a list compiled by Alex Kasman (College of Charleston)

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Say Wen (1930)
Ellis Parker Butler
(click on names to see more mathematical fiction by the same author)

Contributed by Vijay Fafat

If you have a story’s tagline as...

(quoted from Say Wen)

“I assure you that I am not an unduly formal woman, but I consider it decidedly undignified for a dean of a co-educational college to hold a Professor of Higher Mathematics on her lap.”

...then one might be forgiven for expecting a rib-tickling episode to follow. Then again, if the story appears in a magazine called “College Humor”, such expectations must be naturally tempered...

President Tillen and Adella Dean are 2 aging faculty members of Dallings College who decide that it would somehow be a good idea to hire an 8-year old mathematical prodigy, Danis Barst, as the Chair of Higher Mathematics in the College. And who is Danis Barst?

(quoted from Say Wen)

"The infant prodigy, my dear Dean Dean," he said. "The mathematical-geometrical algebraic infant phenomenon. The eight-year-old boy who is one of the twelve human beings who understands the Einstein Theory. The child who, given a problem in differential calculus that would have taken our late poor dear Professor Wurtzburgzinn a week to solve, gives the solution in three seconds," said President Tillen.


“I have a letter here from Orson Plantagenet Wall," said President Tillen. "He says: 'With all his miraculous mathematical phenomenality, Danis Barst is unspoiled. In mathematics he is a million years old; in all else he is real boy. Foremost among the mathematicians of all ages by some strange gift, he is -- when not mathematizing -- not highbrow, not a puny weakling all run to brain, but a healthy, hearty American boy.”

Plus “the uncle of Danis Barst is Endrow Fullert, the corn cure billionaire. If I can wangle a million dollar endowment out of him...”... So of course, this boy becomes the lord of mathematics at the college but ends up creating fracas with his non-mathematical activities of innocence, leading to an unceremonious departure. Ms Adella, the narrator, concludes:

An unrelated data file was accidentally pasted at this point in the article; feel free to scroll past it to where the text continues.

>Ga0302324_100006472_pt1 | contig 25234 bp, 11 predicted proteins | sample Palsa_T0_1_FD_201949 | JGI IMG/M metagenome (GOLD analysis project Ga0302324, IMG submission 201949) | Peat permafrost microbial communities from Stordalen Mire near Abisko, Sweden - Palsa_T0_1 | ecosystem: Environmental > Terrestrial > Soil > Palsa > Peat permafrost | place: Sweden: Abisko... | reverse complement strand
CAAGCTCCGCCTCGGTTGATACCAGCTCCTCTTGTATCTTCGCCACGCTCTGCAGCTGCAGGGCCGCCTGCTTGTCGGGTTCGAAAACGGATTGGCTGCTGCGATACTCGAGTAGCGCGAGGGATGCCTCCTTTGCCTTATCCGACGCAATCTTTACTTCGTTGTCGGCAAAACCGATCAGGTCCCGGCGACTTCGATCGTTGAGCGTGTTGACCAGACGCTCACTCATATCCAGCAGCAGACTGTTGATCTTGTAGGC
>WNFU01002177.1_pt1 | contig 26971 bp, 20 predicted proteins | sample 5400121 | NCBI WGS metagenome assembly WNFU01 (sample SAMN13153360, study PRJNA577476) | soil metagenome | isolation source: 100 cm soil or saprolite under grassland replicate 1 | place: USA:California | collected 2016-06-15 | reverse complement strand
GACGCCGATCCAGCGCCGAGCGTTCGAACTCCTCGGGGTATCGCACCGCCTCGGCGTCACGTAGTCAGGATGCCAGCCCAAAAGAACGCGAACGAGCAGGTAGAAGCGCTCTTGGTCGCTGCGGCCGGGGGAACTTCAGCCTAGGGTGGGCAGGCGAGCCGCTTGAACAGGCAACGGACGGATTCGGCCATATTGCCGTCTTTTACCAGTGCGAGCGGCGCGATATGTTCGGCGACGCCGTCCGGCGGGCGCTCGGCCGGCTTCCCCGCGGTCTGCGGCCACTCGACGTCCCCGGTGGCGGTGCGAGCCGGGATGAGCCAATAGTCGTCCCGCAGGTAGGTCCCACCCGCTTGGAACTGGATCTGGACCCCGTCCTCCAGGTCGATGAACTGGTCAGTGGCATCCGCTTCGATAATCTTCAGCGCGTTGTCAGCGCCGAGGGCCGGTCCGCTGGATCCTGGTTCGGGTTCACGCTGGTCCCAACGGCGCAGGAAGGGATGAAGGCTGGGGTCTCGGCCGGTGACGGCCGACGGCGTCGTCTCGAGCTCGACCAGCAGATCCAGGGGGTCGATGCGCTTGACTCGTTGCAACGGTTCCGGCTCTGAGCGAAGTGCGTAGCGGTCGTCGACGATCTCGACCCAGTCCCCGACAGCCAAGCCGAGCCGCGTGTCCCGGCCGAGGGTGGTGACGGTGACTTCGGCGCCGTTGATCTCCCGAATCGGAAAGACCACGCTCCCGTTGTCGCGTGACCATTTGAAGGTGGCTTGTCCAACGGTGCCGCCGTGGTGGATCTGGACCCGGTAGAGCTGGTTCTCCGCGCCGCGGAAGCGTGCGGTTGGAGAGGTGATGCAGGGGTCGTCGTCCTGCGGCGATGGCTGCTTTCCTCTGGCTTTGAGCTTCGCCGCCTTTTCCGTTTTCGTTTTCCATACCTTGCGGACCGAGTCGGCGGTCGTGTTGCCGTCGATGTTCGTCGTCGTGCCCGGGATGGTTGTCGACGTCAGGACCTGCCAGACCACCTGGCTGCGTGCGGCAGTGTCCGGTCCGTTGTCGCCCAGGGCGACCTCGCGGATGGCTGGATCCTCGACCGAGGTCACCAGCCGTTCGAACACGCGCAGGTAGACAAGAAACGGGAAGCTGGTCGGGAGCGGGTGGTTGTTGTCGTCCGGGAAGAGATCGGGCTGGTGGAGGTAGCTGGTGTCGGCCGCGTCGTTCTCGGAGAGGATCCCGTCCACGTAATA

(quoted from Say Wen)

“I am willing to say now that I do not believe that children under ten are desirable as college professors. Eight is too young and, if I could have my way, only the steadier sort of prodigies under twelve would be given professorships.”

The concept had enormous potential and could have followed the footsteps of Willan & Searle’s “Molesworth” or Humphry Ellis’ “A.J. Wentworth”. But the author did not do so and the story did not turn out to be funny for the most part, though some of the dialogues have sparkle. Very little mathfiction.

This story was published in the October 1930 issue of “College Humor” and is currently available for free online from

Available Free Online at "Say Wen" is available as a PDF from Vijay Fafat and Prof. Mythili Vutukuru's website.

More information about this work can be found at
(Note: This is just one work of mathematical fiction from the list. To see the entire list or to see more works of mathematical fiction, return to the Homepage.)

Works Similar to Say Wen
According to my `secret formula', the following works of mathematical fiction are similar to this one:
  1. Getting Rid of Fluff by Ellis Parker Butler
  2. The Chair of Philanthromathematics by O. Henry (William Sydney Porter)
  3. Porter Piper by Anonymous
  4. Erasmus with Freckles [aka Dear Brigitte] by John Haase
  5. The Wonderful Dog Suit by Donald Hall
  6. The Smithsonian Institution by Gore Vidal
  7. The Geometrics of Johnny Day by Nelson Bond
  8. The Sinister Researches of C.P. Ransom by Homer C. Nearing Jr.
  9. Scandal in the Fourth Dimension by Amelia Reynolds Long (as "A.R. Long")
  10. A. Botts and the Moebius Strip by William Hazlett Upson
Ratings for Say Wen:
RatingsHave you seen/read this work of mathematical fiction? Then click here to enter your own votes on its mathematical content and literary quality or send me comments to post on this Webpage.
Mathematical Content:
2/5 (1 votes)
Literary Quality:
2/5 (1 votes)

MotifProdigies, Academia,
MediumShort Stories, Available Free Online,

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Exciting News: The 1,600th entry was recently added to this database of mathematical fiction! Also, for those of you interested in non-fictional math books let me (shamelessly) plug the recent release of the second edition of my soliton theory textbook.

(Maintained by Alex Kasman, College of Charleston)